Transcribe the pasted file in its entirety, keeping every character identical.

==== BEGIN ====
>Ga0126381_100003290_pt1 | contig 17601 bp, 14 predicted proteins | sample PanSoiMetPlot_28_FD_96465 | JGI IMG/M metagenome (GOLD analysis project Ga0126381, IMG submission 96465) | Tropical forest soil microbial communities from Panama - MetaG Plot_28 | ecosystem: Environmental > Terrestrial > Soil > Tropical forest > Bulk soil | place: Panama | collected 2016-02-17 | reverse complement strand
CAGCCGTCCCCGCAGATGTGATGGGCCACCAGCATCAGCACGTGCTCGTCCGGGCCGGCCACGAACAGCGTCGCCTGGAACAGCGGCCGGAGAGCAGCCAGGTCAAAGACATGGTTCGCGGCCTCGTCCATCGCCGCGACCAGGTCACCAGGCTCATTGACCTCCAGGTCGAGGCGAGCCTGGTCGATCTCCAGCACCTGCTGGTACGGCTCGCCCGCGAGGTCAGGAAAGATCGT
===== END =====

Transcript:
>Ga0126381_100003290_pt1 | contig 17601 bp, 14 predicted proteins | sample PanSoiMetPlot_28_FD_96465 | JGI IMG/M metagenome (GOLD analysis project Ga0126381, IMG submission 96465) | Tropical forest soil microbial communities from Panama - MetaG Plot_28 | ecosystem: Environmental > Terrestrial > Soil > Tropical forest > Bulk soil | place: Panama | collected 2016-02-17 | reverse complement strand
CAGCCGTCCCCGCAGATGTGATGGGCCACCAGCATCAGCACGTGCTCGTCCGGGCCGGCCACGAACAGCGTCGCCTGGAACAGCGGCCGGAGAGCAGCCAGGTCAAAGACATGGTTCGCGGCCTCGTCCATCGCCGCGACCAGGTCACCAGGCTCATTGACCTCCAGGTCGAGGCGAGCCTGGTCGATCTCCAGCACCTGCTGGTACGGCTCGCCCGCGAGGTCAGGAAAGATCGT